Loft conversion planning permission: what you need to know

If you are looking for more space, you might want to consider a loft conversion. Home renovations in London are generally focused on making efficient use of the space you have available, and you might be surprised how much additional floor area you can get from a loft conversion. Depending on your homes existing layout and area, you can almost certainly create one bedroom and an en-suite from a simple dormer loft conversion. In many cases, you can build a second dormer over your existing outrigger which results in the addition of two bedrooms and an en-suite. 

At Home Tales, over 40% of our projects are either a loft conversion or have a loft conversion included within a larger scope of works. When it comes to loft conversions, there are a couple of ways you can go about obtaining consent from your local council. The first of these is planning permission, and the second is via permitted development. 

Planning permission is more open to interpretation then permitted development. Each council interprets planning policy in a slightly different way, and each council has different rules and regulations for that they deem to be acceptable. On top of this, there are areas within boroughs that are of special architectural interest, such as listed buildings and conservation areas. If you are in a conservation area or if your building is listed, permitted development is not available to you and the only way to obtain consent is via full planning. This is also the case if you are in a flat. When we apply for planning permission, we will submit a selection of drawings to the council which includes various details. It’s mandatory to include a site and location plan, as well as existing and proposed floorplans and existing and proposed elevations. In some cases, the council might require additional floorplans, to better understand what it is you are trying to achieve. If you are in a conservation area, you are generally expected to include a design and access statement alongside the application. 

If you are in a conservation area, you cannot exercise your permitted development rights unless the council has specified an exception to the rule (but this is quite rare). As a result, the only option available to you is planning permission. When it comes to full planning permission, in some cases, the case officer might get in touch with us and start a dialog on what is acceptable and what isn’t acceptable. This can be advantageous because it means the application isn’t rejected outright. In this case, the council is giving us feedback and allowing us to amend the proposal to align with a more acceptable design. In some cases, we might feel our original proposal is acceptable, and in this case we would draw reference to relevant planning policy, or local precedent, to further support our case for approval.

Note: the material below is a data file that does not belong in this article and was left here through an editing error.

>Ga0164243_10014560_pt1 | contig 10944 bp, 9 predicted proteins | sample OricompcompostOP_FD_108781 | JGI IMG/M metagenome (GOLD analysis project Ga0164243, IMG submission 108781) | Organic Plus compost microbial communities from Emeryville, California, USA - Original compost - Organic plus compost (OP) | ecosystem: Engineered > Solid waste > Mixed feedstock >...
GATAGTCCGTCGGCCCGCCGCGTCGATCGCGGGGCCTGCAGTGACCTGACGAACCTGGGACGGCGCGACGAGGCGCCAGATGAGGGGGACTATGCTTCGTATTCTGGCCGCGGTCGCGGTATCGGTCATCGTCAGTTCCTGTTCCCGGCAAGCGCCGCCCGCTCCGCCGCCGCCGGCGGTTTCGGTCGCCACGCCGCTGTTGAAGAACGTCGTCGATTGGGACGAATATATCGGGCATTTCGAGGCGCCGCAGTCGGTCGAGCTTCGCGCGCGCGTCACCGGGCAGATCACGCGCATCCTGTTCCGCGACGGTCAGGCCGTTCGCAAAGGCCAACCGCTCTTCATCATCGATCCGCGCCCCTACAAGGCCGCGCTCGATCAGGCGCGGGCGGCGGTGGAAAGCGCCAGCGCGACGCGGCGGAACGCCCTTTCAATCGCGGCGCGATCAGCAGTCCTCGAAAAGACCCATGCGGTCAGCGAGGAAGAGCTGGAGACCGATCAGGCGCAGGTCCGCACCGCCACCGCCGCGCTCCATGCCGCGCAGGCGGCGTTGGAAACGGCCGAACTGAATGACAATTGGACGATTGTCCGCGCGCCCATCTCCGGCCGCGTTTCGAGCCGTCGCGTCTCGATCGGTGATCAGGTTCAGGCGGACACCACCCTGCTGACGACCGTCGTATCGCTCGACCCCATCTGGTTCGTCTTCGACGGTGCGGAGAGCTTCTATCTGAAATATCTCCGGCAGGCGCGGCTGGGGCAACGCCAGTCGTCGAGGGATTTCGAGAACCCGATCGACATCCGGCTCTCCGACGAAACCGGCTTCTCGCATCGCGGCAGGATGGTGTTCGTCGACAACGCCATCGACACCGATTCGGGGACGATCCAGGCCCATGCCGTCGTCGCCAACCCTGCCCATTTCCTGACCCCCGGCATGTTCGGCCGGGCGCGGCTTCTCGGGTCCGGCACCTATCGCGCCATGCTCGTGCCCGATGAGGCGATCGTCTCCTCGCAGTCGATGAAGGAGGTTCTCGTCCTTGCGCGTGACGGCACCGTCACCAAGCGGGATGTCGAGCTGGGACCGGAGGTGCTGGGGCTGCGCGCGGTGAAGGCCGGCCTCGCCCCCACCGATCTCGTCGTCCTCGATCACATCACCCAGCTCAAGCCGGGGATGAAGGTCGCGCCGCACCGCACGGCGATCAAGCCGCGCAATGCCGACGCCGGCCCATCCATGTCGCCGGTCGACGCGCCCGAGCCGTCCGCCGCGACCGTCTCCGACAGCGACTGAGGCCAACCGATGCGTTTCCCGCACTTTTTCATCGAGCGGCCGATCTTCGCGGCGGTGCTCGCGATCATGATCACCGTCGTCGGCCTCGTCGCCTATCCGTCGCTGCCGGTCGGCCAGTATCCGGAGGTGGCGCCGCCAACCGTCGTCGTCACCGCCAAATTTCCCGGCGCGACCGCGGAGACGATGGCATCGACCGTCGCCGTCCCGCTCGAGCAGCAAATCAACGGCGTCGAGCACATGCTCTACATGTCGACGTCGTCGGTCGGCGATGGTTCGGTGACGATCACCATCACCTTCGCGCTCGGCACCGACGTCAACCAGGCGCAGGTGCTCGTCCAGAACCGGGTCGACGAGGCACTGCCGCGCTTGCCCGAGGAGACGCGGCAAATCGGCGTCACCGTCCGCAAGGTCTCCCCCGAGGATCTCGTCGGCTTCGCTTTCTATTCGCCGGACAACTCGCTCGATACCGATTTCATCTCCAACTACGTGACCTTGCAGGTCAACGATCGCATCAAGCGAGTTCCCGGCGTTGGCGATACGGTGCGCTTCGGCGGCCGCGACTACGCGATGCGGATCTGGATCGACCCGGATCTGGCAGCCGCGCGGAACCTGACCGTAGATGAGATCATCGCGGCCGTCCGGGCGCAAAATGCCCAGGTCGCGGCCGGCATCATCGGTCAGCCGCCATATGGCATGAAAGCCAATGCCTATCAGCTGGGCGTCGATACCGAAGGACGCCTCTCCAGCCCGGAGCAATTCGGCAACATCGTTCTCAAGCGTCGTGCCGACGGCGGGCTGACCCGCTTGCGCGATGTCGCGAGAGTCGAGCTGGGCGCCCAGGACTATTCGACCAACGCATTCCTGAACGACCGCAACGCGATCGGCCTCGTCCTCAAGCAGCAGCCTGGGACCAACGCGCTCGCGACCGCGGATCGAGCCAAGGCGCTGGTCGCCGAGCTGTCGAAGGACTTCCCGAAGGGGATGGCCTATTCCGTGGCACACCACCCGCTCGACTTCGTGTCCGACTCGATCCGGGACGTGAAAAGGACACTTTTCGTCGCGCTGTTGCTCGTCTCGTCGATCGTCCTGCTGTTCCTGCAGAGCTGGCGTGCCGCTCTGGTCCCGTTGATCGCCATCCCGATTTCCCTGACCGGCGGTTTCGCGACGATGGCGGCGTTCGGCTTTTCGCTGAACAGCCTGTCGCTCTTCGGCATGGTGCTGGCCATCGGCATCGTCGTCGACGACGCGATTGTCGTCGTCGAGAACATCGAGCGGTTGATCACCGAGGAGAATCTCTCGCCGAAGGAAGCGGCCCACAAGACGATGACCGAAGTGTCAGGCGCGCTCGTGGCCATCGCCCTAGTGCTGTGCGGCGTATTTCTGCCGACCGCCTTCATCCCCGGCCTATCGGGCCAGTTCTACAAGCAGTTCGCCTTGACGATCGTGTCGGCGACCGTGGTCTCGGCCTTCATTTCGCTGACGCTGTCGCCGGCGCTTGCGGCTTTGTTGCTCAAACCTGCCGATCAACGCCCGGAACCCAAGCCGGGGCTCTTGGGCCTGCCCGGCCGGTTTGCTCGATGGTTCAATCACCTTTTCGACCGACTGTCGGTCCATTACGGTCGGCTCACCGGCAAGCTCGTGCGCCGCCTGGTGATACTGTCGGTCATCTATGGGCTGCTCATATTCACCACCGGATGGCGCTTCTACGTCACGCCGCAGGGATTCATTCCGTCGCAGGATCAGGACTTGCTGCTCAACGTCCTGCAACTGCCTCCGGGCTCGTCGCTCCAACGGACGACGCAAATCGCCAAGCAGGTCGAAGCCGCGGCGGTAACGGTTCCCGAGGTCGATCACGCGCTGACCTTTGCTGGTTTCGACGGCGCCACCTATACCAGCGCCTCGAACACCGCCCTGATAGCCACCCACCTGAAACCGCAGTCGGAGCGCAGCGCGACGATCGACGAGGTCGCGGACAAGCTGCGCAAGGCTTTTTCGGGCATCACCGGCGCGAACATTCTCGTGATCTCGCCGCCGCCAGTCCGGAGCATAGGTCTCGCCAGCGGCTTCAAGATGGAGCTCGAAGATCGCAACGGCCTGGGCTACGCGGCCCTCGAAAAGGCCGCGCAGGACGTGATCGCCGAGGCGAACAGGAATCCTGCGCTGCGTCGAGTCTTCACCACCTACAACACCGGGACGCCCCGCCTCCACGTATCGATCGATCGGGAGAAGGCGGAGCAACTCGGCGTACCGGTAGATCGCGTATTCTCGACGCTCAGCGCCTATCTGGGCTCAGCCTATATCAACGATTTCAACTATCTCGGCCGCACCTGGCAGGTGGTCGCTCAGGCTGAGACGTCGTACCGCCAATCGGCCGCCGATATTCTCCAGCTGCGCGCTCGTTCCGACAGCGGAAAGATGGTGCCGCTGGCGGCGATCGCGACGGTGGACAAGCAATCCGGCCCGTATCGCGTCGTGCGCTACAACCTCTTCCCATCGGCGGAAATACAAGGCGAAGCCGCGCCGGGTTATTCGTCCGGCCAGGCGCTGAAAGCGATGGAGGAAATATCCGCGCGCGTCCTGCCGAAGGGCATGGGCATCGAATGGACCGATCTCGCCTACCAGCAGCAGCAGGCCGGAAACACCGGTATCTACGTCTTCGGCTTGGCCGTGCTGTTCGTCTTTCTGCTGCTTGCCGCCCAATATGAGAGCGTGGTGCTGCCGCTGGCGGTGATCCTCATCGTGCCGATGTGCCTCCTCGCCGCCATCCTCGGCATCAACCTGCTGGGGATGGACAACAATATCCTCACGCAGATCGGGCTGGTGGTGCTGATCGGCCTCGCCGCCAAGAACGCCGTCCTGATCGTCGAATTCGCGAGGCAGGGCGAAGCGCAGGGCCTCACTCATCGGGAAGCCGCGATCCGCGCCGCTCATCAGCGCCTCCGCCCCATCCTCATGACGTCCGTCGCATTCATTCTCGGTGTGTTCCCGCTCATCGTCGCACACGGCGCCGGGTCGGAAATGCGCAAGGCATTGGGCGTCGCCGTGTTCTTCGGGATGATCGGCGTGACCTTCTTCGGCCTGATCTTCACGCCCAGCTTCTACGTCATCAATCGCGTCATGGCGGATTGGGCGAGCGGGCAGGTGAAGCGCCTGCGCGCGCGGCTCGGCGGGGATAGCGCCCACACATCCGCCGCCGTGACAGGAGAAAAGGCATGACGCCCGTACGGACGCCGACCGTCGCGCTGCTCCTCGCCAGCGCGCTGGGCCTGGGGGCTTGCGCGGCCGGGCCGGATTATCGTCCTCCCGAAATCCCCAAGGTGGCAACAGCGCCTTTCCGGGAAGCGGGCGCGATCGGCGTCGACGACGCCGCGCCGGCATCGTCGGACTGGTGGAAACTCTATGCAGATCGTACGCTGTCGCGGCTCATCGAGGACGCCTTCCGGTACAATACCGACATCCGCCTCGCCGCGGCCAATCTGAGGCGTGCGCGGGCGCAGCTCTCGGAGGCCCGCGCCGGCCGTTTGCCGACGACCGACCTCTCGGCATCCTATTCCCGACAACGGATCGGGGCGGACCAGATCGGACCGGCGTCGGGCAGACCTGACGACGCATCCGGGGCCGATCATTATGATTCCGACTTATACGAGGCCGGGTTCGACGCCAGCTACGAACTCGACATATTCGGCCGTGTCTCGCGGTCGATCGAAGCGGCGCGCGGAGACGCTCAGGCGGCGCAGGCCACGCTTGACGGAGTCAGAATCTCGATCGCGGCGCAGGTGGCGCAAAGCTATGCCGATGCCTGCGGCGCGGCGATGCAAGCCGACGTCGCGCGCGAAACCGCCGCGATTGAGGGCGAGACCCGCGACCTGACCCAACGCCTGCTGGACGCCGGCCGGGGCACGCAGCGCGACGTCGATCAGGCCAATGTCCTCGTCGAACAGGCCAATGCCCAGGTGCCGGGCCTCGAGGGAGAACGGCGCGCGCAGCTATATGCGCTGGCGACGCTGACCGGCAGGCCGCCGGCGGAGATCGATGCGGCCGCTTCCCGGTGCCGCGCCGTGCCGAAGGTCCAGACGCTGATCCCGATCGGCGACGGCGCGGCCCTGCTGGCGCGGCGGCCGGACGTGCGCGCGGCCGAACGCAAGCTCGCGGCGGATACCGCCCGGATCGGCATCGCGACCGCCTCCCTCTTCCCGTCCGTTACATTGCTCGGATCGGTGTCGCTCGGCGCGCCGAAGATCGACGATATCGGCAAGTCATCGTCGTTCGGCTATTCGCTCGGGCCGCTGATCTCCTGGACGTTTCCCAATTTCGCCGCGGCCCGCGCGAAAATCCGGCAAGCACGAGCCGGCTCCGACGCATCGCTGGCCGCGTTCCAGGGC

We recently gained approval for a loft conversion via full planning from Hammersmith and Fulham Council. This property is in a conservation area. The mansard design demonstrated to the council that we were being sensitive to the architectural heritage within the area. We provided a design and access statement to support our application, and the proposal was approved.

Permitted development is much clearer cut. If you are able to exercise your permitted development rights, then as long as the proposal complies with the rules and regulations, it cannot be denied. We frequently use permitted development for our loft conversion projects. In London, the allowance that is permitted within your permitted development rights is fairly generous when it comes to a loft conversion. In a terraced property, when it comes to a loft conversion, you are allowed 40 cubic meters of space. This might sound fairly abstract, so let’s put it into context for you. This area generally enables the addition of two double bedrooms and a small bathroom. Remember that this area can be used however you wish. Some of our clients chose to create a sizeable bathroom instead of a bedroom, and then encompass what would have been the smaller bathroom into the bedroom area. 

We recently obtained permitted development approval for this l-shape dormer extension in Wandsworth. This extension fits within the requirements of permitted development and is within the 40 cubic meter tolerance. The homeowner has added two new double bedrooms and a bathroom with their conversion. We recently published a blog which runs through some of our latest loft conversion projects, from start to finish. You might find it useful, particularly if you are at the early stages of considering a loft conversion. 

If you are considering a loft conversion, get in touch with our team today. We would be delighted to talk you through the process and answer any initial questions you might have. We offer free telephone consultations which enable us to understand what it is you are hoping to achieve with your project. This enables us to issue you with a quote for our services. We also have a fantastic House Tour coming up which showcases one of our brilliant loft conversions. It’s an l-shape dormer extension on the Southfields grid in Wandsworth. Get in touch with our team to register your interest. Alternatively, you can book a telephone consultation via our live bookings page. 


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